[February 08, 2023]From last year to the present, the wave of layoffs in American technology companies has not stopped. It can be seen thatamazon,Microsoft,GoogleLarge-scale technology companies such as parent company Alphabet and Paypal have successively experienced waves of large-scale layoffs. So why are these tech giants cutting jobs? What impact will it have on the US economy? Does it indicate that the U.S. economy is about to decline? At the same time, the total revenue of Chinese Internet operators in 2022 will also decline for the first time since 2017. What does this mean? We will talk about these topics today.
Big technology companies have laid off workers one after another
January 4,amazonCEO Andy Jassy said that the company will lay off 18,000 employees worldwide, further expanding the scale of layoffs than the 10,000 announced in November last year, and becoming the largest wave of layoffs in the technology industry. scale.
Salesforce, a large U.S. cloud software company, also said on the same day that it plans to lay off more than 7,000 employees, accounting for about 10% of its total employees. This is the first layoff in the company’s 23-year history.
On January 18, Microsoft announced the largest layoff in more than eight years, and it will lay off 10,000 people by the end of March. And Microsoft has carried out more than one round of layoffs last year, but did not announce how many people were fired.
January 20,GoogleParent company “Alphabet” (Alphabet) also said that it will lay off about 12,000 people, accounting for an estimated 6.4% of the total workforce.
On February 1, PayPal, an online payment service company, also announced that it would lay off 2,000 people, equivalent to about 7% of the company’s total global workforce, becoming the latest large technology company to announce layoffs this year.
In fact, this largeLayoffs in technology companieshas been started since last year.
Facebook’s parent company, Meta, was one of the first tech giants to lay off workers. On November 9 last year, Meta announced that it would lay off 11,000 people, or almost 13% of its workforce. This is also the company’s first large-scale layoffs.
According to the latest statistics from the research platform TrueUp, large technology companies, unicorns and start-ups laid off more than 240,000 employees last year. As of February 6 this year, 379 technology companies have laid off employees, affecting more than 113,000 people, which is equivalent to more than 3,000 employees being forced to leave every day.
In addition, the “Wall Street Journal” also quoted statistics from the survey platform layoffs.fyi that since the beginning of 2022, more than 1,000 technology companies in the United States have laid off more than 150,000 employees in total, which is 10 times that of 2021, including more than 60,000 jobs. It will disappear after mid-November 2022.
Will I be deported after losing my job for 60 days?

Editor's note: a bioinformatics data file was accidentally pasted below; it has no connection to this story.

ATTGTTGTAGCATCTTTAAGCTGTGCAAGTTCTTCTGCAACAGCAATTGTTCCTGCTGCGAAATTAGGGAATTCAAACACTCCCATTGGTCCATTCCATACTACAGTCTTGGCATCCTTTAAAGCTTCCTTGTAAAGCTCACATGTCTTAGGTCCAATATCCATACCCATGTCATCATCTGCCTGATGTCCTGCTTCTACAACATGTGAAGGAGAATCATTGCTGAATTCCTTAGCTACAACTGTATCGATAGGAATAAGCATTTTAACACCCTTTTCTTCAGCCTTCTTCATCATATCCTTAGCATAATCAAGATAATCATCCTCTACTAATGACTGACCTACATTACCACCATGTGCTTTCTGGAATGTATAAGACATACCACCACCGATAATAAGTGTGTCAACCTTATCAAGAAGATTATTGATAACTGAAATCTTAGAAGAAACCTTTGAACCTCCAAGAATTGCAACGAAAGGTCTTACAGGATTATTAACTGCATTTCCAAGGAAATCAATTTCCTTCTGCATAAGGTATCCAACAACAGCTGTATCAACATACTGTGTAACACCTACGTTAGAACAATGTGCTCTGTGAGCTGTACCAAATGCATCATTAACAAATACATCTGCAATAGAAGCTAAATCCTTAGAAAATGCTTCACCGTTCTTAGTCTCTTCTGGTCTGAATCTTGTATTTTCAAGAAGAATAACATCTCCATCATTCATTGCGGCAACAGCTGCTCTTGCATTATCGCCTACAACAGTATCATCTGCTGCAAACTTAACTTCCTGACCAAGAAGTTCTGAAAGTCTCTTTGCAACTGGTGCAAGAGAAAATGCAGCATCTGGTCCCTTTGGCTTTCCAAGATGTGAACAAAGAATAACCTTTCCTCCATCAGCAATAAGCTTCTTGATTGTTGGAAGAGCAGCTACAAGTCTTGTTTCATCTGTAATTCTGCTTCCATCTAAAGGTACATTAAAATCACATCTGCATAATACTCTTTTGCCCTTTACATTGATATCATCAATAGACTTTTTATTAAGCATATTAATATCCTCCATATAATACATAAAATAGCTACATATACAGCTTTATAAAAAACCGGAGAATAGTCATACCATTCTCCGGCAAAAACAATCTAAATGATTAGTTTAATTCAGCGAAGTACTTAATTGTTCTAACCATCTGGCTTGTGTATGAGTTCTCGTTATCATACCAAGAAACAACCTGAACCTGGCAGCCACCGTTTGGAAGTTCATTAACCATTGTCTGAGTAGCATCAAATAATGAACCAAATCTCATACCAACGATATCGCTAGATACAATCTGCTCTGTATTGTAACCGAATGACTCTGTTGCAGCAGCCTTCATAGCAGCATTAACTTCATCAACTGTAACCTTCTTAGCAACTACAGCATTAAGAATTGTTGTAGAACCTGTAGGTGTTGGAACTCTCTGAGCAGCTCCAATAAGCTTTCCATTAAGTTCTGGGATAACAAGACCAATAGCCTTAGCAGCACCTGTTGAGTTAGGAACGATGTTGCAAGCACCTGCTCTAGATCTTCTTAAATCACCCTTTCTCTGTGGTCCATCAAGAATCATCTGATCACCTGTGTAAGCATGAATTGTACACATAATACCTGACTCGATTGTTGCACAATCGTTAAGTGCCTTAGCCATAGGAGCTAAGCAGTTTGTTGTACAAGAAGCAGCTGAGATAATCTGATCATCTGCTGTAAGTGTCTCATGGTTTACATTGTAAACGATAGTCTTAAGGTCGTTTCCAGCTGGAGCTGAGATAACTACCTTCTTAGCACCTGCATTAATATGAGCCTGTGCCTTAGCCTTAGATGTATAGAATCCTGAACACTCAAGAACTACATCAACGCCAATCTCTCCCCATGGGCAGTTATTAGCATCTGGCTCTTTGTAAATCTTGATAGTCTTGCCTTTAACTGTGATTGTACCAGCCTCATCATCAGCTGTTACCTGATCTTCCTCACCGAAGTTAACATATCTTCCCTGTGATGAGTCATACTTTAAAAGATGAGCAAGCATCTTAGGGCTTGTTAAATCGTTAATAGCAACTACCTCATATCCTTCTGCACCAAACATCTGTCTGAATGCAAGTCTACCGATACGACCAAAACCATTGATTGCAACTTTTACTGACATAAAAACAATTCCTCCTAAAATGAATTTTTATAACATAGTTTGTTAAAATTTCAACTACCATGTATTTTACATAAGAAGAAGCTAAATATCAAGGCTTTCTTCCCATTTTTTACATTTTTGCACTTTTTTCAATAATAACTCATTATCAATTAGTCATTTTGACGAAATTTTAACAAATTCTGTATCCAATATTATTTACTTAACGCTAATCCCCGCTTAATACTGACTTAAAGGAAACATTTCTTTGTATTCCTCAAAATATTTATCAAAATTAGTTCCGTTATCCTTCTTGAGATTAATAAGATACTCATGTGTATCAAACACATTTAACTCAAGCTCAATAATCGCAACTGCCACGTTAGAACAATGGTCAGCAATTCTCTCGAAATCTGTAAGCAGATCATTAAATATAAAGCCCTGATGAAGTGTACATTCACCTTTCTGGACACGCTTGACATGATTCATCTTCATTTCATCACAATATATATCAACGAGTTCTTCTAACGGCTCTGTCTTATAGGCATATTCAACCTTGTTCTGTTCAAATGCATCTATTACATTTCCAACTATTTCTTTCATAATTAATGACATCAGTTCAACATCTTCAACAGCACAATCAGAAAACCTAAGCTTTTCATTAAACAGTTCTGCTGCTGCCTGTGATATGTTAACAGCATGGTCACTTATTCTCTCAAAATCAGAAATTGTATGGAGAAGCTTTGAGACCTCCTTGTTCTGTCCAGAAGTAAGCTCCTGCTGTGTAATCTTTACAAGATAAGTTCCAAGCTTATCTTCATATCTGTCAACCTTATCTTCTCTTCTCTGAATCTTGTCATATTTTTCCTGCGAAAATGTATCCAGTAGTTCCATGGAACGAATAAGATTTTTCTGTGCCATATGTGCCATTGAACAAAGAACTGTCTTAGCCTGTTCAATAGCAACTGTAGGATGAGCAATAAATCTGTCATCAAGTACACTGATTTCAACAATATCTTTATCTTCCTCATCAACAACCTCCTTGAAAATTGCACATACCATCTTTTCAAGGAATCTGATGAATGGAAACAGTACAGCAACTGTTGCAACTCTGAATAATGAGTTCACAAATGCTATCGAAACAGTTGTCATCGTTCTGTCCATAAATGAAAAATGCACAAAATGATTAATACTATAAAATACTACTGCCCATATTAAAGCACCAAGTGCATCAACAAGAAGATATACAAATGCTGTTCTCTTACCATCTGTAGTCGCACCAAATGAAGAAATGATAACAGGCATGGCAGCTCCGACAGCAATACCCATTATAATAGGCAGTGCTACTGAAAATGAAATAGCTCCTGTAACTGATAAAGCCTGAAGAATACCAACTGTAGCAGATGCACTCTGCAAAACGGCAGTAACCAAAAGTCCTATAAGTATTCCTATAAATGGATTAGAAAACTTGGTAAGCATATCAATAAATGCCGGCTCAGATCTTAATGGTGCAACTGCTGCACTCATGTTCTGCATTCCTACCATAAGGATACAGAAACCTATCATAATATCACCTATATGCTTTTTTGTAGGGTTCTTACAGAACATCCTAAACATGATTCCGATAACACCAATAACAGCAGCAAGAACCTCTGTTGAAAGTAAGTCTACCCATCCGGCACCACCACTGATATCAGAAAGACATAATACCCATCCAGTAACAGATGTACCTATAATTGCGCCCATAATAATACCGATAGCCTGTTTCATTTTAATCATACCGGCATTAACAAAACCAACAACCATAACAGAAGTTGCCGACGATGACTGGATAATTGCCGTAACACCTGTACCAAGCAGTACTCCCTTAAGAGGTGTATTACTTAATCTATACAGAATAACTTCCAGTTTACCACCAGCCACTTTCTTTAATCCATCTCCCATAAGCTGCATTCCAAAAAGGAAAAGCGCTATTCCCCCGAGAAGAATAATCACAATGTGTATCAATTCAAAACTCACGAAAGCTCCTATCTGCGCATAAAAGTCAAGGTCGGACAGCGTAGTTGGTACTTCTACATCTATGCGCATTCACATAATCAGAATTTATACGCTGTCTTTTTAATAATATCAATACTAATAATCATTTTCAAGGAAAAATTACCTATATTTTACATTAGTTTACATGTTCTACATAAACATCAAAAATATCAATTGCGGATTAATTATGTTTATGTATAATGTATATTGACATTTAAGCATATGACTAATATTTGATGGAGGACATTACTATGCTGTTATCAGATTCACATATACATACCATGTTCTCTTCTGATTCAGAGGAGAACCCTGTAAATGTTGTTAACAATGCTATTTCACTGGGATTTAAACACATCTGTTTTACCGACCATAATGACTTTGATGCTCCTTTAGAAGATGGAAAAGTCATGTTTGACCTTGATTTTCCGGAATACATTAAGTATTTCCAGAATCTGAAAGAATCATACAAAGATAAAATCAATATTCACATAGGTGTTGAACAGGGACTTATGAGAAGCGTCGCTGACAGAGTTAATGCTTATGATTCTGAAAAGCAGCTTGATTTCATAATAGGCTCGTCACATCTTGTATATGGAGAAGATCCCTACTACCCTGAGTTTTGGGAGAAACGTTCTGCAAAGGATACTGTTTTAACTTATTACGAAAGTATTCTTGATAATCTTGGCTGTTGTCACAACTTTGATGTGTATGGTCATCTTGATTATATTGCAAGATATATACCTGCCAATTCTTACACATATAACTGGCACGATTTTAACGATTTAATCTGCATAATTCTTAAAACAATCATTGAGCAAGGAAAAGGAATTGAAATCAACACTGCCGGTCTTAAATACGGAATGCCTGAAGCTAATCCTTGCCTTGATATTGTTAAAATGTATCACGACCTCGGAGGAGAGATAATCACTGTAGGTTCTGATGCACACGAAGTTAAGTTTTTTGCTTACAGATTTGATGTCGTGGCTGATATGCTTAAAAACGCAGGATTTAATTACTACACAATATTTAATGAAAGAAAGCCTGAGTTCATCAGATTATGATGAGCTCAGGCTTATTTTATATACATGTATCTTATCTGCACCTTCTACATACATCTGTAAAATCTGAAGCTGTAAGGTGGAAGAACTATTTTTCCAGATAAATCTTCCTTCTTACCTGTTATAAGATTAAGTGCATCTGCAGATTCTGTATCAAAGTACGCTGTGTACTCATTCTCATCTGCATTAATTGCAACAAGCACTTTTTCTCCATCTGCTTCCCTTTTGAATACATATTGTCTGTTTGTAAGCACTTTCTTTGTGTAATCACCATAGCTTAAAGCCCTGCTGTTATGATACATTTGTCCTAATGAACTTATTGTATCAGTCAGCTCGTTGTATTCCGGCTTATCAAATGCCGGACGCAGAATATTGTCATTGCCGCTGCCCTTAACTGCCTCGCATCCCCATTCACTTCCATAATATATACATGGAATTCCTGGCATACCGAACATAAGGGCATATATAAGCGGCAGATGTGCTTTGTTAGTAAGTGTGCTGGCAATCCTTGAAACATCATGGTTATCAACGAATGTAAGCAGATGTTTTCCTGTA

Undoubtedly, sudden layoffs are very painful for the affected individuals and families.
A Google employee said on the Internet that when he was breastfeeding his child at 2 o’clock in the middle of the night, he received an e-mail temporarily, and only then did he know that he was fired. He felt that he was a “victim”; Email notifications, not even a chance to say goodbye to everyone.
However, for many H-1B visa holders, being fired not only means no job and income, but also more serious consequences. According to the visa regulations of the United States, if the dismissed H-1B visa holder cannot obtain a new job similar to the original job or another type of visa within 60 days, he will face the embarrassment of being deported back to his home country. Although many of them have worked in the United States for several years, have their own families, and their children were born and went to school in the United States.
Some consolation, though, is that many of those laid off were able to find jobs quickly, according to the Wall Street Journal.
According to a survey by ZipRecruiter, about 79% of recently hired employees found a new job within 3 months of being fired; Got a new job. Because they remain the most sought-after employees, with the most in-demand skills, said ZipRecruiter’s chief economist.
Why did the wave of layoffs start?
So, why are big technology companies laying off employees one after another? We see that there are both external environment influences and internal decision-making mistakes.
From the perspective of the external environment, the poor economic situation, rising energy prices, and the sharp appreciation of the US dollar are all external reasons that lead to large-scale layoffs.
For example, Intel once said that it lowered its full-year sales outlook because of high energy costs and the shock to the European economy caused by the Russia-Ukraine conflict. Separately, Alphabet, Google’s parent company, and Microsoft Corp. have said that a stronger dollar has led to lower earnings.
Since March last year, in order to curb inflation, the Federal Reserve has raised the federal funds rate eight times in a row, raising the interest rate from 0 to 0.25% to 4.25 to 4.5 percentage points, reaching the highest point in 15 years, which has had an impact on economic activities. obvious inhibitory effect.
From the perspective of internal decision-making, the large-scale layoffs are because these high-tech companies misjudged the development prospects of the industry and over-expanded during the epidemic.